This past week has been one big, amazing whirlwind. When I sat down at my desk on Monday morning, I had no idea that a mere 48 hours later I would be reporting to the set of USA Networks new show, Political Animals – starring Sigourney Weaver – as the new Unit Publicist.
Some might say it was being in the right place at the right time, others might say it was business deal made over cocktails and craps – I think it was a little of the two combined. In any case, this past Wednesday, I was on-set to get acquainted with the cast and crew. As a Unit Publicist, my on-set responsibilities include making sure any outside press and guests are escorted to their correct location and that they get everything they need, i.e. interviews with talent, B-Roll, etc.
These are just a few of the things I’ve learned so far:
- You HAVE to roll with the punches. There was an EPK (Electronic Press Kit) being filmed on Wednesday which meant we would likely need most of the talent for short interviews. This particular EPK was being filmed for LA Screenings, where they will try to sell this series internationally. There were specific actors that we wanted more than others, but timing wise, it’s not always easy to get them at your beck-and-call. We were able to get four actors before they began shooting. It was another six hours before we were able to get any more. There’s nothing that could have been done differently to get more interviews completed – it’s just the way the cookie crumbles.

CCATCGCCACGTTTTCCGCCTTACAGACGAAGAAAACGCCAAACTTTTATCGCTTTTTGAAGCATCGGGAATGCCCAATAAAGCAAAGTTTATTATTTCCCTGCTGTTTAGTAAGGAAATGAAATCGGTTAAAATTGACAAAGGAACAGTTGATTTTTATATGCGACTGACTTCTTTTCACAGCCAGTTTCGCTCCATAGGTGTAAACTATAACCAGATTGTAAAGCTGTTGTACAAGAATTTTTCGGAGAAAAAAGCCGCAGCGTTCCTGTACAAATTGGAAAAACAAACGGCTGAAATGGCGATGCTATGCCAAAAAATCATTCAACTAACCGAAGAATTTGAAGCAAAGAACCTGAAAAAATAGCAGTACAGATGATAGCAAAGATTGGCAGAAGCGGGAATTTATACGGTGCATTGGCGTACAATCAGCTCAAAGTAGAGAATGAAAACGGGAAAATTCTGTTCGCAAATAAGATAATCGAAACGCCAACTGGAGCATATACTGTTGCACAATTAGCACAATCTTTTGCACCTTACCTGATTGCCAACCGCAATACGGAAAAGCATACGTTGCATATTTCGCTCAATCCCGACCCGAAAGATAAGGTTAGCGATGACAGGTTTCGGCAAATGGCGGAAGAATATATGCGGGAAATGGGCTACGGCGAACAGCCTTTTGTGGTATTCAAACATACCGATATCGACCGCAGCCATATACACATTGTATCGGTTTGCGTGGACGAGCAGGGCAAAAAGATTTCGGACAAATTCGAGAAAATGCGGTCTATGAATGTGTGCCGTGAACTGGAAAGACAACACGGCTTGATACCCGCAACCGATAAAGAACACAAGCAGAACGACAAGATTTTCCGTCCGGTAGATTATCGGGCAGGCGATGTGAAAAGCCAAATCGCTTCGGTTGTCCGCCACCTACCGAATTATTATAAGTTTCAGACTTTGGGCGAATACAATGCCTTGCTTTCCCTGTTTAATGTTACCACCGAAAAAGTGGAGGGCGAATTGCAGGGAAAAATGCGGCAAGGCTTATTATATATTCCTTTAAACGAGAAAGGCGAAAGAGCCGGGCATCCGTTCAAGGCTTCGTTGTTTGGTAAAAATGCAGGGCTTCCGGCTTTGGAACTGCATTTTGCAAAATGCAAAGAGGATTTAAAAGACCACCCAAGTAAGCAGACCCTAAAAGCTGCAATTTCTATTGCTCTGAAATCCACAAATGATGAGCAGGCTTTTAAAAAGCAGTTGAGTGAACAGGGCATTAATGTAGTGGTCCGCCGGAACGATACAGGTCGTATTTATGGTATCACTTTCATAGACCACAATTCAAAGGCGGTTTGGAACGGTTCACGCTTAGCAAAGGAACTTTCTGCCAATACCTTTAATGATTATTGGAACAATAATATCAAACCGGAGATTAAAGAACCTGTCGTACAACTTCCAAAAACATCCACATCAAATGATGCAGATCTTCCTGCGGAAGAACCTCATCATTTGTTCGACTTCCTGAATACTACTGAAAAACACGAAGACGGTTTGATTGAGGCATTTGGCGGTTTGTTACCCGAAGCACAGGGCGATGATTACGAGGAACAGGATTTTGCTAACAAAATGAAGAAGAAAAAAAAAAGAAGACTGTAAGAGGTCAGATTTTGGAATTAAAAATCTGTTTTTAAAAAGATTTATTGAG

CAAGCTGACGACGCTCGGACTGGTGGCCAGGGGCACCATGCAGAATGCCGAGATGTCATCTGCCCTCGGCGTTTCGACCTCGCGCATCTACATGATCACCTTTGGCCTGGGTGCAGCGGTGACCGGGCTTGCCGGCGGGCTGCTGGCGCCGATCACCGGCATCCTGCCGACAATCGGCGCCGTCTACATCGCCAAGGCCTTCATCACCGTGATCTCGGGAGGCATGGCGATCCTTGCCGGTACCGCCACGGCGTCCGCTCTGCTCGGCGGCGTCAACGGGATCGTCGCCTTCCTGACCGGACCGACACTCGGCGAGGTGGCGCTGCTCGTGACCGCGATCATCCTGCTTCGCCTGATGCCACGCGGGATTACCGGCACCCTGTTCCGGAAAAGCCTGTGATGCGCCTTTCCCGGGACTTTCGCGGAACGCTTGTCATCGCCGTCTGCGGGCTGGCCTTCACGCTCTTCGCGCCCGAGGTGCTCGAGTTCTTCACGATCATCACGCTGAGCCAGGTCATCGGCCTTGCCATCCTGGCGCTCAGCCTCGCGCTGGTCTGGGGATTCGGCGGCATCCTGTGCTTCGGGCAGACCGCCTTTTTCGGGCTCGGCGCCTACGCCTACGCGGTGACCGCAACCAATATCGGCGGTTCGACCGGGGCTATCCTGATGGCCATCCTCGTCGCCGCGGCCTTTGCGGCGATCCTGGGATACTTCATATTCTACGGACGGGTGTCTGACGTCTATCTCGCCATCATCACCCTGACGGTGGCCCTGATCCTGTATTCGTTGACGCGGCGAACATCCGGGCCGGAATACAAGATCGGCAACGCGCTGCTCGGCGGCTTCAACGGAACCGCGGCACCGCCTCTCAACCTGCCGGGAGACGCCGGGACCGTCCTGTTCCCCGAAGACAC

- Actors work really hard. On Wednesday, they shot ONE scene – EIGHT different times. It was a dinner scene at a long table and they wanted to make sure they got everyone’s different reactions so they had to get so many different shots. The actors not only had to shoot the same scene for over FOUR hours, they had to eat melon and steamed carrots so it would make it look more realistic. Not only did they have to repeat their lines and have the same reactions, they had to pretend to enjoy their bland food. Right after they finished filming that scene they broke for “lunch” – at 5:00PM. They only had a ½ hour and then had to get right back into make-up to start filming the next scene.
- Get to know EVERYONE. From assistant directors to producers and costumers and craft service – everyone will have a different yet extremely integral role in helping me do my job to the best of my availability.
- Be prepared and ready to go at any time. There was definitely a lot of down time, but we had to be ready to go at any time. If any actor had 5 minutes to spare, we had to make the most of the time given – even if it was only a very short few minutes. Just like the actors have to come to set ready with their lines memorized, I also have to come prepared with a list of tasks that need to be accomplished for the day.
I’ll be back on set Monday and Tuesday (and probably dozens more times before the show airs in July). It’s definitely an amazing experience to be able to see all that goes into making a television show – it gives you a much deeper appreciation knowing all of hard work and dedicated hours people put in to make a successful (fingers crossed!) show. Check back for updates and maybe some behind-the-scenes shots!
May 11, 2012 | Posted by administrator | Categories: